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A few weeks ago, a Facebook group called 3e32 and based in the Italian city of L’Aquila posted a message stating: “whether it is a virus or lack of prevention, science should always protect its independence from the power of those who guarantee the interests of the few at the expense of the many”. The statement was followed by a picture of a rally, showing people marching and carrying a banner which read: “POWER DICTATES, ‘SCIENCE’ OBEYS, JUSTICE ABSOLVES”.
What was that all about? “3e32” refers to the moment in which a deadly earthquake struck L’Aquila on April 6th 2009 (at 3:32 in the Morning). It is now the name of a collective founded shortly after the disaster. The picture was taken on November 13th 2014: a few days earlier, a court of appeals had acquitted six earth scientists of charges of negligence and manslaughter, for which they had previously been sentenced to six years in prison.
Even today, many people believe that scientists were prosecuted and convicted in L’Aquila for “for failing to predict an earthquake”, as a commentator put it in 2012. If this were the case, it would be shocking indeed: earthquake prediction is seen by most seismologists as a hopeless endeavour (to the point that there is a stigma associated to it in the community), and the probabilistic concept of forecast is preferred instead. But, in fact, things are more complicated, as I and others have shown. What prosecutors and plaintiffs claimed was that in a city that had been rattled for months by tremors, where cracks had started to appear on many buildings, where people were frightened and some had started to sleep in their cars, a group of scientists had come to L’Aquila to say that there was no danger and that a strong earthquake was highly unlikely. Prosecutors attributed to the group of experts, some of whom were part of an official body called National Commission for the Forecast and Prevention of Major Risks (CMR), a negative prediction, or, in other terms, they claimed that hat they had inferred “evidence of absence” from “absence of evidence”. This gross mistake was considered a result of the experts submitting to the injunctions of the chief of the civil protection service, Guido Bertolaso, who wanted Aquilani to keep calm and carry on, instead of following the best scientific evidence available. Less than a week after the highly publicised expert meeting, a 6.3 magnitude quake struck the city, killing more than 300 people.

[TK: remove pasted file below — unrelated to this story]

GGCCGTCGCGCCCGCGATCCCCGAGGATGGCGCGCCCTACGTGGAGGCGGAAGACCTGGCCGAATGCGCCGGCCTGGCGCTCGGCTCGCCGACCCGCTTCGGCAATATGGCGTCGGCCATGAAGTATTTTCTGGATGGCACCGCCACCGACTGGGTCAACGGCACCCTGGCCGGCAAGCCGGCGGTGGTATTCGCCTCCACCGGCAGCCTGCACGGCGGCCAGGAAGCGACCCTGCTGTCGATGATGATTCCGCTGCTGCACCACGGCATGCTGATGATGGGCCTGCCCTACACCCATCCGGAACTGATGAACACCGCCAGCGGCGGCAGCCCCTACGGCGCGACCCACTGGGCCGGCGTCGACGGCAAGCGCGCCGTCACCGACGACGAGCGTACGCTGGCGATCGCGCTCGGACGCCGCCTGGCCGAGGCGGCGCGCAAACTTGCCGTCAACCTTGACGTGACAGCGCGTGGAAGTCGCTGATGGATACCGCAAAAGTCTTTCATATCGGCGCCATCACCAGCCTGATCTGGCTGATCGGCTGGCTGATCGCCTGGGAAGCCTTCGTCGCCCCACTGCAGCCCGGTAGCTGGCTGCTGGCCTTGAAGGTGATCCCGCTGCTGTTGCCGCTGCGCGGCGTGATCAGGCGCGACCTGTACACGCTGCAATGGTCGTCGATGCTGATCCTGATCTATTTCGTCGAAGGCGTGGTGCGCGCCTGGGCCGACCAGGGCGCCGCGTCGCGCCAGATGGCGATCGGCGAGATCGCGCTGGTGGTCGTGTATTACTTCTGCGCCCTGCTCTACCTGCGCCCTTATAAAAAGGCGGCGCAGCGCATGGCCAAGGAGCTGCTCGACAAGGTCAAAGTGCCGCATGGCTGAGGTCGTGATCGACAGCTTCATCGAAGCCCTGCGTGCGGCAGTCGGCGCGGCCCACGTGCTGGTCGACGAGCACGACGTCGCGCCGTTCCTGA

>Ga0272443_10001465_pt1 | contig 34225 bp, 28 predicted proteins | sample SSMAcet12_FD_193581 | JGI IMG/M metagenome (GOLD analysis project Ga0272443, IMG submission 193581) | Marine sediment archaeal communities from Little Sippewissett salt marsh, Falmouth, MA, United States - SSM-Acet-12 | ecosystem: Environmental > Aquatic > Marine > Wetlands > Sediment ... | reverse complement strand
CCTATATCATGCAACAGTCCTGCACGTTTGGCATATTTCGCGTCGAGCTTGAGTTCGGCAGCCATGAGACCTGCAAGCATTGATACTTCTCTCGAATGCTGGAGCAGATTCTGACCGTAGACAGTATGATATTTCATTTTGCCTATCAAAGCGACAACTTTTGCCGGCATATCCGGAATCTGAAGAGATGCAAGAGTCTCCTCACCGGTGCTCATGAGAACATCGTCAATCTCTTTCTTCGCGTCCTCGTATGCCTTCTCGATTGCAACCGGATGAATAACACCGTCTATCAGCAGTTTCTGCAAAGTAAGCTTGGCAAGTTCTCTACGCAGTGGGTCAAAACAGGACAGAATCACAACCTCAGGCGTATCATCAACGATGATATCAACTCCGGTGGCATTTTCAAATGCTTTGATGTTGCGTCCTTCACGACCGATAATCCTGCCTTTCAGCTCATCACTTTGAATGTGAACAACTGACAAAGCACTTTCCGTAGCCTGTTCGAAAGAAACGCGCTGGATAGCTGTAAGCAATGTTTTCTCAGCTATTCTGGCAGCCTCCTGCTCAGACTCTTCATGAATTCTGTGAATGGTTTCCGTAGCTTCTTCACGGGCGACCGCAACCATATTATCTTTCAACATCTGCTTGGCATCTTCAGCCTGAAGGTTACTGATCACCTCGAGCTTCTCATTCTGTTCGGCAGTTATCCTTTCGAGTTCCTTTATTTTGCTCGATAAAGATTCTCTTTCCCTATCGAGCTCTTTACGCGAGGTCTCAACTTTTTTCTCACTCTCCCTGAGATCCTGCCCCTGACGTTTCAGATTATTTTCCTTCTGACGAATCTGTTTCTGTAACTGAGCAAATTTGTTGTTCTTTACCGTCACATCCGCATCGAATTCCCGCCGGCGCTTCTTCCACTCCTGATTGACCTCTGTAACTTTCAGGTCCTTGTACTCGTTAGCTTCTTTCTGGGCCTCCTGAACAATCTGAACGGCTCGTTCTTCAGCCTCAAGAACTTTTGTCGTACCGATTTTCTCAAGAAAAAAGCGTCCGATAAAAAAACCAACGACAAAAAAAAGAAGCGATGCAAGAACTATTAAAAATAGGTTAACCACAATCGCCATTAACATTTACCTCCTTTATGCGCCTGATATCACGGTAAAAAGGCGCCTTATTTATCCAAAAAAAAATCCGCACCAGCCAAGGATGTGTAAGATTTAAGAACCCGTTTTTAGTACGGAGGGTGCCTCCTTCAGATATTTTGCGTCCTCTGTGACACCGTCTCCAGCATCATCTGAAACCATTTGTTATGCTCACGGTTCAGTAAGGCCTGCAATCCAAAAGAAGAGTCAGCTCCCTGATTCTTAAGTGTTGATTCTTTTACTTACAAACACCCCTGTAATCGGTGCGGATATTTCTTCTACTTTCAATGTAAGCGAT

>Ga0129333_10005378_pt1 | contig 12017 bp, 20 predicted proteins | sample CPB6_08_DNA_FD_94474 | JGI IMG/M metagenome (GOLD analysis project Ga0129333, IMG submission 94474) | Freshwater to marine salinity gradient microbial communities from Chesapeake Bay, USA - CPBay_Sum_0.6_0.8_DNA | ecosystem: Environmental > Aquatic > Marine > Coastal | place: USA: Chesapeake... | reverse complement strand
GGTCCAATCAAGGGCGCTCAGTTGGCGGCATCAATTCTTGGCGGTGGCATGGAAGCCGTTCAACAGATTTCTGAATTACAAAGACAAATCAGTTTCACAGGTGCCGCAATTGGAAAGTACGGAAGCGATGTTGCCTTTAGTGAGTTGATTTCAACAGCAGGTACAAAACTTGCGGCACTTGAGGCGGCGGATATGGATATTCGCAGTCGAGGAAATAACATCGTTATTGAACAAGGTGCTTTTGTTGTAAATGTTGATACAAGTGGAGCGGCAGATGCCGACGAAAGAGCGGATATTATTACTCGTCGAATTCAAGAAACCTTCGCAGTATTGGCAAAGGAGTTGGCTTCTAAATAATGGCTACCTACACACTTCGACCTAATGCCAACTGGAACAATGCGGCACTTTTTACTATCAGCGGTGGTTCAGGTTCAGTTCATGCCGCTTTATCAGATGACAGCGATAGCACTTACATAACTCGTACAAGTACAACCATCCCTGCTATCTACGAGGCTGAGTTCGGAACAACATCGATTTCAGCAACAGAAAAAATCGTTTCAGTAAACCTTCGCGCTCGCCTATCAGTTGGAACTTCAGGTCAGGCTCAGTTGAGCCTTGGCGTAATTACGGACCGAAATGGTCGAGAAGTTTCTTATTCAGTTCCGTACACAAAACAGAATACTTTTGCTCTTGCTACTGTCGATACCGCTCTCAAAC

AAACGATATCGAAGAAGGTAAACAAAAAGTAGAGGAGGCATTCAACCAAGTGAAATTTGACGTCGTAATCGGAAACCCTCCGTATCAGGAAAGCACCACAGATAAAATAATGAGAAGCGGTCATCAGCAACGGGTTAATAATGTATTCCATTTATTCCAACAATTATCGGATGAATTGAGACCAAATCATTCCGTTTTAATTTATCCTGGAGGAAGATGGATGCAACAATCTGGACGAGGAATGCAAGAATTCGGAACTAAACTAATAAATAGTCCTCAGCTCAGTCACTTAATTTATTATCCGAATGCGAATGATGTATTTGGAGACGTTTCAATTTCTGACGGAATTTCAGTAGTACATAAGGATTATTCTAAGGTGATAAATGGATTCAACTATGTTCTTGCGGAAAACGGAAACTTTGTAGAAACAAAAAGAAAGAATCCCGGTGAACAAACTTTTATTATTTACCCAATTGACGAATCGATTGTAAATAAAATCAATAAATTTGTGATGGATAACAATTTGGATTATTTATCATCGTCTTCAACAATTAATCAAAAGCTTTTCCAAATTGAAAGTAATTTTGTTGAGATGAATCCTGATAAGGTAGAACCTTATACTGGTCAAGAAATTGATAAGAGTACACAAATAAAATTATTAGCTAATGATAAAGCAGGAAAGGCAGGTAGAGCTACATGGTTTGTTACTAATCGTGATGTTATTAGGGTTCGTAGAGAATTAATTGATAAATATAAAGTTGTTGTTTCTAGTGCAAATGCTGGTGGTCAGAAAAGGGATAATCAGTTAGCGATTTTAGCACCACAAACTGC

The Facebook post, published at the end of March, suggests a link between the management of disaster in L’Aquila and the response to the covid-19 outbreak. The reminiscence was made all the starker by the fact that, just a couple of weeks before the post, Bertolaso had come once again to the forefront of Italian public life, this time not as chief of the civil protection service but as special advisor to the president of the Lombardy region to fight covid-19. But the analogies are deeper than the simple reappearance of the same characters. As during and after all disasters, attributions of blame are today ubiquitous. Scientists and experts are under the spotlight as they were in L’Aquila. Policymakers and the public expect highly accurate predictions and want them quickly. Depending on how a country is doing in containing the virus, experts will be praised or blamed, sometimes as much as elected representatives.
In Italy, for example, many now ask why the province of Bergamo was not declared “red zone”, meaning that unessential companies were not closed down, in late February, despite clear evidence of uncontrolled outbreaks in several towns in the area (various other towns in Italy had been declared “red zones” since February 23rd). Only on March 8th the national government decided to lock down the whole region of Lombardy, and the rest of the country two days later. The UK government has been similarly accused of complacency in delaying school closures and bans on mass gatherings. Public accusations voiced by journalists, researchers, and members of the public provoked blame games between state agencies, levels of governments, elected representatives, and expert advisors. In Italy, following extensive media coverage of public officials’ omissions and commissions in the crucial weeks between February 21st and March 8th, regional authorities and the national government now blame each other for the delay. In a similar way, the UK government and the Mayor of London have pointed fingers at each other after photos taken during the lockdown showed overcrowded Tube trains in London.
It would be easy to argue, with the benefit of hindsight, that more should have been done, and more promptly, to stop the virus, and not only in terms of long-term prevention or preparedness, but also in terms of immediate response. Immediate response to disaster includes such decisions as country-wide lockdowns to block the spread of a virus (like we are witnessing now), the evacuation of populations from unsafe areas (such as the 1976 Guadeloupe evacuation), the stop of the operation of an industrial facility or transport system (such as the airspace closure in Northern Europe after the Eyjafjallajökull eruption in 2011), or the confinement of hazardous materials (such as the removal of radioactive debris during the Chernobyl disaster). Focusing on this kind of immediate responses, I offer three insights from L’Aquila that seem relevant to understand the pressures expert advisors dealing with the covid-19 are facing today in Britain.